On Mon, Mar 04, 2019 at 11:56:54AM -0600, Dan Sommers wrote:
On 3/4/19 10:44 AM, Steven D'Aprano wrote:
If you know ahead of time which order you want, you can simply reverse it:
# prefs = site_defaults + user_defaults + document_prefs prefs = dict(ChainMap(document_prefs, user_defaults, site_defaults))
but that seems a little awkward to me, and reads backwards. I'm used to thinking reading left-to-right, not right-to-left.
I read that as use document preferences first, then user defaults, then site defautls, exactly as I'd explain the functionality to someone else.
If you explained it to me like that, with the term "use", I'd think that the same feature would be done three times: once with document prefs, then with user defaults, then site defaults.
Clearly that's not what you mean, so I'd then have to guess what you meant by "use", since you don't actually mean use. That would leave me trying to guess whether you meant that *site defaults* overrode document prefs or the other way.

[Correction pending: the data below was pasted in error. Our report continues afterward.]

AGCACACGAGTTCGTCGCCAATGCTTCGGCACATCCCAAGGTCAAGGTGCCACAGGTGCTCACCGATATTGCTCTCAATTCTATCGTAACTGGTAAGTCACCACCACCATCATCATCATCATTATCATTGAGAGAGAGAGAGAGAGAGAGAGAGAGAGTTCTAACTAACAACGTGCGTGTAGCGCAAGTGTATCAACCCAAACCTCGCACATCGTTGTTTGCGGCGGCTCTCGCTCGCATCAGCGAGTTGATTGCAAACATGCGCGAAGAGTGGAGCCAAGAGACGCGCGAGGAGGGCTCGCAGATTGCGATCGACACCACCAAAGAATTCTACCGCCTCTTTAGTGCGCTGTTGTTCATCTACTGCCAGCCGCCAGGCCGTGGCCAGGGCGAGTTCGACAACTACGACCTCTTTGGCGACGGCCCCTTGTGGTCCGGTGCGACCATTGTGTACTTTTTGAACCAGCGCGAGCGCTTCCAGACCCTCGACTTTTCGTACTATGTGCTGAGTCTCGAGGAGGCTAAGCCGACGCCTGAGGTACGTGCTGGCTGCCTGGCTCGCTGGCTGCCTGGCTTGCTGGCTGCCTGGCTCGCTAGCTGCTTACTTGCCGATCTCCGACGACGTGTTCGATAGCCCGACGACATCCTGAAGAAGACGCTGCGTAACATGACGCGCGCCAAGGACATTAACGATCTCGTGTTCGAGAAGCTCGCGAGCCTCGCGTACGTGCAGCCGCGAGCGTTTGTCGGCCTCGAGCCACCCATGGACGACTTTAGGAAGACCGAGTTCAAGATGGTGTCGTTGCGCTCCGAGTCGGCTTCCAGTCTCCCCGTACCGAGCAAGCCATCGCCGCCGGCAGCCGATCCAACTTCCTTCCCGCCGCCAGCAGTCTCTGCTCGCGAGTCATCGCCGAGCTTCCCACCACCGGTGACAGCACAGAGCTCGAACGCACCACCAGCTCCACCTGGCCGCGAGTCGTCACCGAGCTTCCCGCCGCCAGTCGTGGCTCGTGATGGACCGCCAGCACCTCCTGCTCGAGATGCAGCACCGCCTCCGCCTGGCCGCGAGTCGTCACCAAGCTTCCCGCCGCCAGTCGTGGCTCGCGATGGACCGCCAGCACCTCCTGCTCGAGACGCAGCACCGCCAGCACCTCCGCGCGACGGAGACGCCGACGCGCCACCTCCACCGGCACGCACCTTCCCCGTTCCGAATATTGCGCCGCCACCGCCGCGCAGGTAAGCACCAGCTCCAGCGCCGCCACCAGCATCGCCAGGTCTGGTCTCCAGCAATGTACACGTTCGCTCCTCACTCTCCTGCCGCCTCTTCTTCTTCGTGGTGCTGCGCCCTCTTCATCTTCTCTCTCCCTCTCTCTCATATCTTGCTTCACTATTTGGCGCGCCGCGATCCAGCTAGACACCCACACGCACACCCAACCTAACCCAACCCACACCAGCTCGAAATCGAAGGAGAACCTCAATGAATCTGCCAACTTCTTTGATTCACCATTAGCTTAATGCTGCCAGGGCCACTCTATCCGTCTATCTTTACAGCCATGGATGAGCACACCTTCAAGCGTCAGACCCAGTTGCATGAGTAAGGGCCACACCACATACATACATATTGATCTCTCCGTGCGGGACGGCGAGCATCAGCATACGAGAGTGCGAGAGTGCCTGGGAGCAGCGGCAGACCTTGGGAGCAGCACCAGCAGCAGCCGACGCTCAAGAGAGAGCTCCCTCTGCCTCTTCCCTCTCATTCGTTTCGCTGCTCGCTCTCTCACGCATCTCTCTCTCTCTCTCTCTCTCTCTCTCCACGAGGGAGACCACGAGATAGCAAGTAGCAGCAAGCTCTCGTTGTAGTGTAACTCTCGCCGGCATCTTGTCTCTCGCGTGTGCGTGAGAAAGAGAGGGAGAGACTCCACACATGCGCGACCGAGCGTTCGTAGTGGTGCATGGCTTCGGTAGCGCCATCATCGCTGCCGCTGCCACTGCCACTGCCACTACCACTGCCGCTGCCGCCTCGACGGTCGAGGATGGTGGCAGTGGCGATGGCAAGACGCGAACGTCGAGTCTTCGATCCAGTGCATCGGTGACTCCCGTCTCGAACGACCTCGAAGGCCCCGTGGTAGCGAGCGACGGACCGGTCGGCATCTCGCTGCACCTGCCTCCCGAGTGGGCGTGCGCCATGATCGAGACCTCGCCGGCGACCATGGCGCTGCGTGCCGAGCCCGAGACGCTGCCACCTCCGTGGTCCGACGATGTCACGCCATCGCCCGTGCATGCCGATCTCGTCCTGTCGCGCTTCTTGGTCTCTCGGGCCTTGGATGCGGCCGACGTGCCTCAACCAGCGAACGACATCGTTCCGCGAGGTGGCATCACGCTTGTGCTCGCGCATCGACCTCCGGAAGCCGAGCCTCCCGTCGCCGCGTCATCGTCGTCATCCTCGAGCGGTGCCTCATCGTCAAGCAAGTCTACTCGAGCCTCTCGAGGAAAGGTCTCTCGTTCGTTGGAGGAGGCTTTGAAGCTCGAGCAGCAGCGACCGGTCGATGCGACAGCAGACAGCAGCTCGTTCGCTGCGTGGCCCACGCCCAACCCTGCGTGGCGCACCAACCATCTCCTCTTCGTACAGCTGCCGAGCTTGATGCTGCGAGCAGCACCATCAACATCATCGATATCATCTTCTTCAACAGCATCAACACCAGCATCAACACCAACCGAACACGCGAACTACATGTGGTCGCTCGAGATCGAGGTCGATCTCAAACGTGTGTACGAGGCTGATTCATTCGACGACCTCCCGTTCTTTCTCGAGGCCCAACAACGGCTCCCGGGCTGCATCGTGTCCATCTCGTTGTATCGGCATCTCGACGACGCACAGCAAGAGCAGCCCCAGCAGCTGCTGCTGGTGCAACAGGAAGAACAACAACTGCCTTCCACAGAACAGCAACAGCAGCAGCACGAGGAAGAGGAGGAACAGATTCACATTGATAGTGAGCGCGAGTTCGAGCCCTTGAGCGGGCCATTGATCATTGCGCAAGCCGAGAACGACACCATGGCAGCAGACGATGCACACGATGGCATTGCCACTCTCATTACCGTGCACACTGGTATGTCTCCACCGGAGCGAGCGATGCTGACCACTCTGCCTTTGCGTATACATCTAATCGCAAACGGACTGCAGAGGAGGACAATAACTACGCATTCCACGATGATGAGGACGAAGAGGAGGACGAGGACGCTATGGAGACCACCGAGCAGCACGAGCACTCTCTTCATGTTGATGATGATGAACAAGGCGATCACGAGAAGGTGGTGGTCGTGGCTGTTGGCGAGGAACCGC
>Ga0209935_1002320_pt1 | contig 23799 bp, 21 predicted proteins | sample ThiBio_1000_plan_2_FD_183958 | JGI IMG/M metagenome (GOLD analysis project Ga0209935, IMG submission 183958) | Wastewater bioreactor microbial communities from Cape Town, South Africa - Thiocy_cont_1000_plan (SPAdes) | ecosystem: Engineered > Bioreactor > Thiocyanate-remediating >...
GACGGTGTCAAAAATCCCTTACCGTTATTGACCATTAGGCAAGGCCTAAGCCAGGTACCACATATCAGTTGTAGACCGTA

I don't like guessing, so I'd probably explicitly ask: "Wait, I'm confused, which wins? It sounds like site defaults wins, surely that's not what you meant."
So maybe we're agreeing: if you think in terms of updating a dictionary of preferences, then maybe it reads backwards, but if you think of implementing features, then adding dictionaries of preferences reads backwards.
Do you think "last seen wins" is backwards for dict.update() or for command line options?